New diagnosis method could help spot head and neck cancers earlier

27 Jun 2018 Simon Davies
Squamous cell carcinoma. Image: KGH-Wikipedia-CC-3.0.

Oral squamous cell carcinomas (OSCCs) are the most common head and neck cancers, but are often diagnosed late.

Now, researchers in Germany have developed a new cell-based test that could help provide earlier and more reliable diagnosis of OSCCs.

Writing in Convergent Science Physical Oncology, the researchers explain how they tested the mechanical properties of OSCC cells, and found they were ‘softer’ than benign cells.

Lead authors Professor Josef Käs and Professor Torsten W. Remmerbach, from the University of Leipzig, said: “Early diagnosis and treatment of OSCCs is essential to enabling recovery. But in up to 60 per cent of cases the diagnosis is late because the growth has not been recognised, or has been mistaken as harmless.”

The research team examined if cells’ mechanical properties could be used as a marker for malignancy. As well as being softer than benign cells, the team saw that cancer cells exhibited a faster contraction than their benign counterparts when testing the relaxation behaviour after stress release.

Professor Remmerbach said: “This new way of drawing distinction between malignant and benign cells could enable an early confirmation of cancer diagnoses, by testing cell samples of suspect oral lesions.”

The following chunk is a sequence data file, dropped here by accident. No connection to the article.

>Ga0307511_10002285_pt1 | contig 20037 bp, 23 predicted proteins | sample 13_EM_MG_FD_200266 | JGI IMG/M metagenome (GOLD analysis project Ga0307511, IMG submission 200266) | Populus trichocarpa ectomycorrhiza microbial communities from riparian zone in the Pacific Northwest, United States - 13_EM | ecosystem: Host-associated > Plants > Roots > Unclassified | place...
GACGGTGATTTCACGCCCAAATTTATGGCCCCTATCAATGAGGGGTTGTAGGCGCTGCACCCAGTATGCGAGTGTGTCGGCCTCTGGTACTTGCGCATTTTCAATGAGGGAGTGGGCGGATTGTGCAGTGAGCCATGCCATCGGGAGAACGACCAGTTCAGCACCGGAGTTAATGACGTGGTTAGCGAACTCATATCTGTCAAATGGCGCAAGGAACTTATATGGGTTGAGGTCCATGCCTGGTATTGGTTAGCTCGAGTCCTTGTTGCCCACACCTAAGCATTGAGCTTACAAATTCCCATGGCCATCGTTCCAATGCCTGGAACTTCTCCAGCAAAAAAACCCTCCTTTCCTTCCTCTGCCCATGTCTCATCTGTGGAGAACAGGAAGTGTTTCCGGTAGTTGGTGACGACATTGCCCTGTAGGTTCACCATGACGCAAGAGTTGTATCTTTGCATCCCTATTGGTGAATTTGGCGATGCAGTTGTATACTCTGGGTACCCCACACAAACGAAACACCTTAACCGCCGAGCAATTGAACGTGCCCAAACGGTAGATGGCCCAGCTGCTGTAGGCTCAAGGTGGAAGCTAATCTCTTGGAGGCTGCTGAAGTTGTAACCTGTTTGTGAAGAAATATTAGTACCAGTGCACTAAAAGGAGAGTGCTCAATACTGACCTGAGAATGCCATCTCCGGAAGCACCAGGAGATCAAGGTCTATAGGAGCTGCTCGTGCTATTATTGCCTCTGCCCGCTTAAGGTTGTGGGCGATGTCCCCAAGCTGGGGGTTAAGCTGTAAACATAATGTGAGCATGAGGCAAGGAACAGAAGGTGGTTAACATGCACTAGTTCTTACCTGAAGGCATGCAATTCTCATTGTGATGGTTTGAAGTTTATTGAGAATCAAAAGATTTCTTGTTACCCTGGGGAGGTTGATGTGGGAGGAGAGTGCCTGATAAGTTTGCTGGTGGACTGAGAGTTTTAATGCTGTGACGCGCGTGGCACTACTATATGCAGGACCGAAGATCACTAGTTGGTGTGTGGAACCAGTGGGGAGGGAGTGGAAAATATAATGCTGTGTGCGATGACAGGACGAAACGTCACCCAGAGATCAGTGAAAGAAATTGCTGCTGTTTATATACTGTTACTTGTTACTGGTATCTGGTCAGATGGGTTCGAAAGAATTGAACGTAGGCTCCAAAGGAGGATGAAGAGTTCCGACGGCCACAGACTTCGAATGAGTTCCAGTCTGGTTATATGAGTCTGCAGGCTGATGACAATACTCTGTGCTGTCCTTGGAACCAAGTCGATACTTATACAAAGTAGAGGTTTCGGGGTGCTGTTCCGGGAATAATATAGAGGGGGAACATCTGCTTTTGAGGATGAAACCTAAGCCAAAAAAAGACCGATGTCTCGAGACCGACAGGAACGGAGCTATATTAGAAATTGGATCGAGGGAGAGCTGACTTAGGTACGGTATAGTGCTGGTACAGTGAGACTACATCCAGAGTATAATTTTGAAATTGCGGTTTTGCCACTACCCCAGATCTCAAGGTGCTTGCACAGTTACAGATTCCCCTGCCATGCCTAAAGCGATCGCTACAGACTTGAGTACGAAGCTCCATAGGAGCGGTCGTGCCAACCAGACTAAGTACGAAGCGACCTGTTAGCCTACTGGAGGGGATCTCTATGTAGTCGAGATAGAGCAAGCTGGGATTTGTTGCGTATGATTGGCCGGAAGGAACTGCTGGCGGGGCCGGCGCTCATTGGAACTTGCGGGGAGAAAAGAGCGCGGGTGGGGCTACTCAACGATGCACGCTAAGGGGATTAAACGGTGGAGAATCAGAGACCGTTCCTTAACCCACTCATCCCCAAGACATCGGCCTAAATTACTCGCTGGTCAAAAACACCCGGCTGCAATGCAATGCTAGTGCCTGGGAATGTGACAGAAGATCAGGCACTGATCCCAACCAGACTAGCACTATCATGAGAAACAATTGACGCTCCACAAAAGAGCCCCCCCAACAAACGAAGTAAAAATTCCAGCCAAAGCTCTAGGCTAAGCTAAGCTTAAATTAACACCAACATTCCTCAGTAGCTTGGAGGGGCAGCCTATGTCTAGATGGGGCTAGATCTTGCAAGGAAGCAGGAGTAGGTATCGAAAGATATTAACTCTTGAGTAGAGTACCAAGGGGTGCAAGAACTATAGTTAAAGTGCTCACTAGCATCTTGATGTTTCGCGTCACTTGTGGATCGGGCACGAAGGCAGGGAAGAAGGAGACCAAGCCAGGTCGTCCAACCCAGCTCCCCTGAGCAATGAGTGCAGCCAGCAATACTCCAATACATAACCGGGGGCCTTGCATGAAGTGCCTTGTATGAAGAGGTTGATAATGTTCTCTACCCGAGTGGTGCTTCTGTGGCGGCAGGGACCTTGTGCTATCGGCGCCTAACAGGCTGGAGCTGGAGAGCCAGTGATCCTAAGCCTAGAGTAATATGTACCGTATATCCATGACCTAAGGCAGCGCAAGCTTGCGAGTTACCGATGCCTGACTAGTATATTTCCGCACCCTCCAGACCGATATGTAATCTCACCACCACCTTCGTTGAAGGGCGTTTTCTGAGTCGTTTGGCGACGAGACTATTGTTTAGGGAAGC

The researchers used an optical stretcher to analyse the properties of the cells. Their experiments revealed that cells of primary OSCCs deformed by 2.9 per cent, rendering them softer than cells of healthy mucosa, which deformed only by 1.9 per cent.

Co-author Dr Jörg Schnauß said: “What we found also has implications for the way studies in cancer research are carried out. Many studies use cancer cell lines rather than primary cells. When comparing the mechanical properties of both, our results showed that long time culturing leads to softening of cells.

“This softening in the culturing process could potentially affect the significance of test results. Because of that, we suggest that future research uses primary cells to ensure accuracy.”